Joseph W, February 17th 2012, FROM HARRY’S PLACE
Here Norman Finkelstein appears to reveal the moment when he became disillusioned with the campaign for full Right of Return for all Palestinian Arabs and their descendants:
When I do politics, I have one standard. You know what my standard is?: “Can I defend this position in public?” Not, “Can I defend it in my little cult?” [Frank: mmm] but whether stepping outside my cult, whether I can defend it in public. And when I listen to Moeen, because we spoke together in Boston, and Moeen is writing the chapter of the book on the refugees, and I listened very carefully to him, (because the division of labour was, I’ll do the settlements, he’ll do the refugees, and we haven’t had a chance we’ve corresponded but we haven’t seen each other’s positions yet).
And I listened to him, and I didn’t listen with the ear “Is he right or is he wrong? Is what he’s saying moral or is what he’s saying immoral?” What I was listening was “Can I defend it or can’t I defend it?” If I can’t defend it, then what am I doing? What’s the point? Do we want to build a movement, or do we want to create a cult?
Now Frank, you have to be honest. Honesty is important in politics. If you tell a public, Israel’s population is 7 and a half million. Of those 7 and a half million, 5 and a half million are Jewish, and the other 2 million are Palestinian-Arab and other, and neither of the above. And you say, as a lot of the Solidarity Movement says, all 6 million Palestinian refugees have to go back. Okay? Now, will a public think it’s reasonable for 6 million Palestinians to descend on a country, which right now has 1.8 million Palestinians and 5 and a half million Jews, which means you are going to completely, overnight, radically completely change the demographic balance of the country. Will a person in the public find that reasonable? My answer is: you can give them every fact behind the creation of the refugees, and they’ll still see the Israeli position that that’s not tenable. I don’t think you can sell it.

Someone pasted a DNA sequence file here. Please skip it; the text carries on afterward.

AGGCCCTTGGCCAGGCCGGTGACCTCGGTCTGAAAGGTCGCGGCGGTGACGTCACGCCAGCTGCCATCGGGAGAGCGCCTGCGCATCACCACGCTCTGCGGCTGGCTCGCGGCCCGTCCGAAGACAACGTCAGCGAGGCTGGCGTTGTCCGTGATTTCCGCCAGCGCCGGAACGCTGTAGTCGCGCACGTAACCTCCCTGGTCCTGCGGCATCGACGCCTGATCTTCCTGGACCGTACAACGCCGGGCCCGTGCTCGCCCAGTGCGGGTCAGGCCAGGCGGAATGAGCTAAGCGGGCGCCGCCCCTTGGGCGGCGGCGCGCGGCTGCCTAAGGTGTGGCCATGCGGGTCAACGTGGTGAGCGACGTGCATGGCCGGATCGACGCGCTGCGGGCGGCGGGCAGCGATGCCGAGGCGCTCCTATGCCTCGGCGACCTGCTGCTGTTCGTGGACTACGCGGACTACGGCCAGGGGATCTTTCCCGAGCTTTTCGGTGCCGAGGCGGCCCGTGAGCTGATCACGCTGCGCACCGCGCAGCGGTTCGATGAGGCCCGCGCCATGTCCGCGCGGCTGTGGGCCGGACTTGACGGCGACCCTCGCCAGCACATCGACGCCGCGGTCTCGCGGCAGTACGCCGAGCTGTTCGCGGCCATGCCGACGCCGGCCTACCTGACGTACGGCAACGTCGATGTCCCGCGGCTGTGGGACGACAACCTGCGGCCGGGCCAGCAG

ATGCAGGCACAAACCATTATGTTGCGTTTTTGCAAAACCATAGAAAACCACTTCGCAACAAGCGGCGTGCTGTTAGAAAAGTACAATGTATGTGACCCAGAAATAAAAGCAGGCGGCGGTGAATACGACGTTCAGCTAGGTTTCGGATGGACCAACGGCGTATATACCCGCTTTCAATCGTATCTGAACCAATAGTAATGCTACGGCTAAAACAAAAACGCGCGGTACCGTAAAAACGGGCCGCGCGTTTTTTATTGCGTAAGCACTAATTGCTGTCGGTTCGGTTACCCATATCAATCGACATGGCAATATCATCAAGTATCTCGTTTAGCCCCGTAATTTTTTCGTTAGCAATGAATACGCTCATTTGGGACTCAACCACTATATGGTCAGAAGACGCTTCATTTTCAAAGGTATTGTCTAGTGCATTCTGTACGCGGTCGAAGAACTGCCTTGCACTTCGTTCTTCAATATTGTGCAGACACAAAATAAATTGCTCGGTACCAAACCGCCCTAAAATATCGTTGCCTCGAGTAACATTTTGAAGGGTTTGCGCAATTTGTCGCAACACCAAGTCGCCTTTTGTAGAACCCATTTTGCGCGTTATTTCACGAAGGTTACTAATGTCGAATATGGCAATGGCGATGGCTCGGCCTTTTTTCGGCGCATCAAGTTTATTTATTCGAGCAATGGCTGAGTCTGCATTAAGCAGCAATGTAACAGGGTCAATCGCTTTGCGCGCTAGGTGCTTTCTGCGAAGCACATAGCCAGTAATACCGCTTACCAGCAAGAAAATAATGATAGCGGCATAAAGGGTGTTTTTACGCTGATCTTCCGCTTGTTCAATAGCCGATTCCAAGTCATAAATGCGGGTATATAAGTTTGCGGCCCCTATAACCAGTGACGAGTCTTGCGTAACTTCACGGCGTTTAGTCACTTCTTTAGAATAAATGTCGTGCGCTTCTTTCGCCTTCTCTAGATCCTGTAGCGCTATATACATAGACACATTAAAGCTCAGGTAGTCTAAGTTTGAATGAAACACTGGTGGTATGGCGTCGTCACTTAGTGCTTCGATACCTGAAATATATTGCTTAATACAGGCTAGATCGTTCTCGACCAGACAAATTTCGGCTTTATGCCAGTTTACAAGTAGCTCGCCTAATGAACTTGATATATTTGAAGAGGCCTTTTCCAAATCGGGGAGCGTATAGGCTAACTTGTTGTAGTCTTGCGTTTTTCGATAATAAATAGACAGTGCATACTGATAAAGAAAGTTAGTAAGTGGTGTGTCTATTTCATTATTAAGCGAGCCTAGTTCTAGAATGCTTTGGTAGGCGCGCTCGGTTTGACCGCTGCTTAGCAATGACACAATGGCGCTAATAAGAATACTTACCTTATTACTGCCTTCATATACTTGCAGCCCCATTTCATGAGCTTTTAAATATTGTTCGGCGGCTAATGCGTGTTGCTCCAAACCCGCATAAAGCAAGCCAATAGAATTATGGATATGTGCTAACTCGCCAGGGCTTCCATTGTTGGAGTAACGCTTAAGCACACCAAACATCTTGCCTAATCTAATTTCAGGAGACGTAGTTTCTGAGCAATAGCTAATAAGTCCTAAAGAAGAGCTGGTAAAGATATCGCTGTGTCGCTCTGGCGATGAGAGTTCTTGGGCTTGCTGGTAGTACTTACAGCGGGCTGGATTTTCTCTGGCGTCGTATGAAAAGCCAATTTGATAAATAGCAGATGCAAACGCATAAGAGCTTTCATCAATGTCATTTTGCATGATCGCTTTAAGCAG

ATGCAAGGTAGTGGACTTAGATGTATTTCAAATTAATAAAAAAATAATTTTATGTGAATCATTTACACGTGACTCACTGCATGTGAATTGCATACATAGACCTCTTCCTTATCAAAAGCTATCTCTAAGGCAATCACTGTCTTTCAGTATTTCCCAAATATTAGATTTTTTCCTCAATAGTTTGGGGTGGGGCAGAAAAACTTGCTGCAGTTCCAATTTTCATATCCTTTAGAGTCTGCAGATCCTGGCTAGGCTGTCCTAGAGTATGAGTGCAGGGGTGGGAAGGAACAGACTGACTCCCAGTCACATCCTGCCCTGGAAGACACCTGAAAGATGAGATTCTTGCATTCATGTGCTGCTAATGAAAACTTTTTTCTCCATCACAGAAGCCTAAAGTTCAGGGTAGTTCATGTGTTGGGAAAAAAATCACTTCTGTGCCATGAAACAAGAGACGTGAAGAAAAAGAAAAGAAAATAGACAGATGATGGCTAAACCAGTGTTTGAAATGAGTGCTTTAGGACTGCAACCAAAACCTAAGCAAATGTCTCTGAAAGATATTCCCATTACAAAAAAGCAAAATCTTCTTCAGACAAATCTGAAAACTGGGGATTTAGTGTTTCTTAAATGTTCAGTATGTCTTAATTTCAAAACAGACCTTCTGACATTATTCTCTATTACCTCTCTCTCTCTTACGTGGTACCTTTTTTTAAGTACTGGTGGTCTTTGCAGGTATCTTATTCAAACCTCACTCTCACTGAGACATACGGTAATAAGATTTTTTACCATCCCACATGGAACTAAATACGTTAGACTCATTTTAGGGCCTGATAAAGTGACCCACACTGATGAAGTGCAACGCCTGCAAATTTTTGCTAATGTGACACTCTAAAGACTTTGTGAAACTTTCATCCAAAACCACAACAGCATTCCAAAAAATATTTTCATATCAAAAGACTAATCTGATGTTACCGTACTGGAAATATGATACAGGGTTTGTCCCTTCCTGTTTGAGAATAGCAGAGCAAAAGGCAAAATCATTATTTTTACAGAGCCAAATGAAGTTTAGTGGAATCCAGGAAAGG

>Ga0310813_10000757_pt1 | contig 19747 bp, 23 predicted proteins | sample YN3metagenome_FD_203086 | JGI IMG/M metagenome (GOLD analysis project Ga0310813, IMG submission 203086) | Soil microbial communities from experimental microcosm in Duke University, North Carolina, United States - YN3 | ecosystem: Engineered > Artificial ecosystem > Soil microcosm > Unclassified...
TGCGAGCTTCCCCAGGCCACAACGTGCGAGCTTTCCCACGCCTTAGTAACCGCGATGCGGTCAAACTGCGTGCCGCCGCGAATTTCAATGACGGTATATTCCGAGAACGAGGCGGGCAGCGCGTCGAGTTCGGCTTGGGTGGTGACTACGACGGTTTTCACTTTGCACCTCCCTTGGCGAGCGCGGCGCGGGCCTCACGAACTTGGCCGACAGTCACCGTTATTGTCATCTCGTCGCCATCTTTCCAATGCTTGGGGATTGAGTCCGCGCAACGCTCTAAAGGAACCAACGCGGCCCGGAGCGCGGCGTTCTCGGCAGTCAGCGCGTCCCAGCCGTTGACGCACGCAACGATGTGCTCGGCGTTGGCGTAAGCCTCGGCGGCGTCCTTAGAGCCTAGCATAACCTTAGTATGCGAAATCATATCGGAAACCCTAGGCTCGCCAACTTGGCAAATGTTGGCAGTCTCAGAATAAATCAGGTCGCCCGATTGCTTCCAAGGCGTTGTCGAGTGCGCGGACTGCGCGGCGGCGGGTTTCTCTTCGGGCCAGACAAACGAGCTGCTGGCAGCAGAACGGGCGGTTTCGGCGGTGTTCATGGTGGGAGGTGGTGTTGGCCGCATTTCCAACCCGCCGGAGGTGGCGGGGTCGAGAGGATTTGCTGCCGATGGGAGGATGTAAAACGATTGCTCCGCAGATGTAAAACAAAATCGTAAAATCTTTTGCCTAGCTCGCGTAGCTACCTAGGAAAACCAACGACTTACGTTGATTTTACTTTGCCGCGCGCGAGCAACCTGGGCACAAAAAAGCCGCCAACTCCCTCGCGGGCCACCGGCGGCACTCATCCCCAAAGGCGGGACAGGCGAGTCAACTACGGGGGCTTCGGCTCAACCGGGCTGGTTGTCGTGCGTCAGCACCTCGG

Here is my understanding: Finkelstein has, somehow, realised that his co-author’s arguments are unreasonable, and basically indefensible. He has either dramatically fallen out of love with the movement that loves him, or his frustrations which he has kept quiet, have suddenly bubbled over.
He is pushing back against the BDS movement and their arguments, and framing his arguments as a tactical dispute. But Finkelstein’s unrest seems to go far deeper than tactics.
I wonder who Moeen is, and whether Finkelstein will still co-author the book that he and Moeen have started writing.